MADEIRA, Ohio -- Parents at Madeira High School are urged to watch their children for symptoms of whooping cough for the next few weeks, after a student at the school fell ill.
According to a letter emailed Friday, parents should monitor their children for symptoms until Sept. 16.
Whooping cough, or pertussis, starts out very similar to the common cold, with sneezing, a runny nose and a mild cough. The cough becomes more severe after one or two weeks, changing into rapid spells of a hacking cough that have a tell-tale “whooping” sound. These may be associated with vomiting and breathlessness.
Symptoms usually appear seven to 10 days after a person is exposed to Bordetella pertussis, the bacteria responsible for whopping cough.
A person is contagious for five days after they start antibiotics, and, according to Ohio regulations, kids have to stay home from school, daycare and other activities during that time.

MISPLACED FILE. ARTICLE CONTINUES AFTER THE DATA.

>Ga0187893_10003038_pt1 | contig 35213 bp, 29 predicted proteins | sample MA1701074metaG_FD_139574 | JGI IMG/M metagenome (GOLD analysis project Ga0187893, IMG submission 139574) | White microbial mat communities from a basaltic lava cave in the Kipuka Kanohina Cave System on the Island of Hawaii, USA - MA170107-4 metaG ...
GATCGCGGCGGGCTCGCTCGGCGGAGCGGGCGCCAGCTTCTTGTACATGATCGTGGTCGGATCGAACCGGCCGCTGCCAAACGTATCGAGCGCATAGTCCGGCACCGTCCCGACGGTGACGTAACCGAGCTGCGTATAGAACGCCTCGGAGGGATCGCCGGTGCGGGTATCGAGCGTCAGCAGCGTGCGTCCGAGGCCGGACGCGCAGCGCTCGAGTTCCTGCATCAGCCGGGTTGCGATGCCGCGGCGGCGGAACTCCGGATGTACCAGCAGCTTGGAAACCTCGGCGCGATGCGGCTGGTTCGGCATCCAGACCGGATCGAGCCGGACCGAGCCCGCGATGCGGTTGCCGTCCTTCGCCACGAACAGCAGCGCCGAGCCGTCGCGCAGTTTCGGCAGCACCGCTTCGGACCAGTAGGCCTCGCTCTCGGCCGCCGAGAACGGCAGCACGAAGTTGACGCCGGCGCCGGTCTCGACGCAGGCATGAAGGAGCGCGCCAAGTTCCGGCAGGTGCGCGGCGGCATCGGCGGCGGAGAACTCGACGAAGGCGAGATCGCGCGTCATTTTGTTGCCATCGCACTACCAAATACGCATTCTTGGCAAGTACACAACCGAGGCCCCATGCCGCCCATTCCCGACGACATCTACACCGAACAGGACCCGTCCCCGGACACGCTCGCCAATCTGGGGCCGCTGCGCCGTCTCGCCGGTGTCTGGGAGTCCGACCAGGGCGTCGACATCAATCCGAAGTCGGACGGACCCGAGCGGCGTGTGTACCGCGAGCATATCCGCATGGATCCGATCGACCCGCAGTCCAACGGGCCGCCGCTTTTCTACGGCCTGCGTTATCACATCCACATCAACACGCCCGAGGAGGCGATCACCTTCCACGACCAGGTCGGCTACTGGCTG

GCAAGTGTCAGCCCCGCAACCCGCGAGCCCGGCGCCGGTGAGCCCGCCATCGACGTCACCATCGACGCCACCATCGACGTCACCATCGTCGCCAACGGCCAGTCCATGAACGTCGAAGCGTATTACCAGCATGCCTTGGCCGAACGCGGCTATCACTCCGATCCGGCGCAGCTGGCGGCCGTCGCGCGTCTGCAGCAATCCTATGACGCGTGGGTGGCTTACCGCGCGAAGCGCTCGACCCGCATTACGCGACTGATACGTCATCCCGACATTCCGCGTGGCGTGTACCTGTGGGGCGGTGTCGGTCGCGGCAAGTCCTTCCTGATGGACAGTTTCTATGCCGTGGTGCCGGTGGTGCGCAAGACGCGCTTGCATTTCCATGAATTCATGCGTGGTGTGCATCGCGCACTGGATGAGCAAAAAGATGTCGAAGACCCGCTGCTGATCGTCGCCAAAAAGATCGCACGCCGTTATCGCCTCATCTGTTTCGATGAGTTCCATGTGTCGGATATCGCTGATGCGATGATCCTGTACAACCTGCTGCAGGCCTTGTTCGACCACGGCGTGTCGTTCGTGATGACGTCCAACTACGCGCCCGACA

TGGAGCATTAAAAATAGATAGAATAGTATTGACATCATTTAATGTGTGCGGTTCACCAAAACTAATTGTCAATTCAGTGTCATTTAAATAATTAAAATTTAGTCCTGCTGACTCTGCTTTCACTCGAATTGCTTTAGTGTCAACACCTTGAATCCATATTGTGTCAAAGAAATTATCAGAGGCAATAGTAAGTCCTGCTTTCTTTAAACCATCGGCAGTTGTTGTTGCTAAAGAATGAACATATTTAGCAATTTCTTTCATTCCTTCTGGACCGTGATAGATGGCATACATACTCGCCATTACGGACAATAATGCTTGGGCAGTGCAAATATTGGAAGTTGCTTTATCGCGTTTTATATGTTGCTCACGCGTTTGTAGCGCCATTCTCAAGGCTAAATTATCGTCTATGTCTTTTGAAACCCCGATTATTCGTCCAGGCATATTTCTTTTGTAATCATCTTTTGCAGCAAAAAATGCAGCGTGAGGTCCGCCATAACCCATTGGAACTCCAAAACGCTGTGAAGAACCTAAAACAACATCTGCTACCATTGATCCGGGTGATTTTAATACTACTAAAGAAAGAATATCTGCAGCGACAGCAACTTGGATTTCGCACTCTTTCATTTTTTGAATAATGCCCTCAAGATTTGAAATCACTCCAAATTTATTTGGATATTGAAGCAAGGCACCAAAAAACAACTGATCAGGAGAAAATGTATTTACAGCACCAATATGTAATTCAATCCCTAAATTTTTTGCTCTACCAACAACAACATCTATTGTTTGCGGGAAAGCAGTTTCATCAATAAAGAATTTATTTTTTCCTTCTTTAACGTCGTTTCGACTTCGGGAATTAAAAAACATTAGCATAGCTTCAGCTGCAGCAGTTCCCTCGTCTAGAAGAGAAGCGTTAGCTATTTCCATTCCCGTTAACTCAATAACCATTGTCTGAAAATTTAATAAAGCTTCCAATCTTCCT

Friday's letter came from the Hamilton County health department and Madeira High School; under Ohio law, the health department has to investigate when certain illnesses, including whooping cough, are reported.
Adults and children who have been vaccinated might have mild symptoms, but whooping caught can be more serious for young infants and people with a pre-existing respiratory disease. Whooping cough is most concerning for infants under age 1, with a higher instance of severe illness and even death.
The number of whooping cough cases is growing among adolescents and adults, probably because vaccine protection fades over time. Anyone older than 11 can get a booster shot of the vaccine; it's available at most doctors’ offices and many pharmacies.
Earlier this year, the Northern Kentucky Health Department reported "record levels" of whooping cough, surpassing previous outbreaks in 2010 and 2012.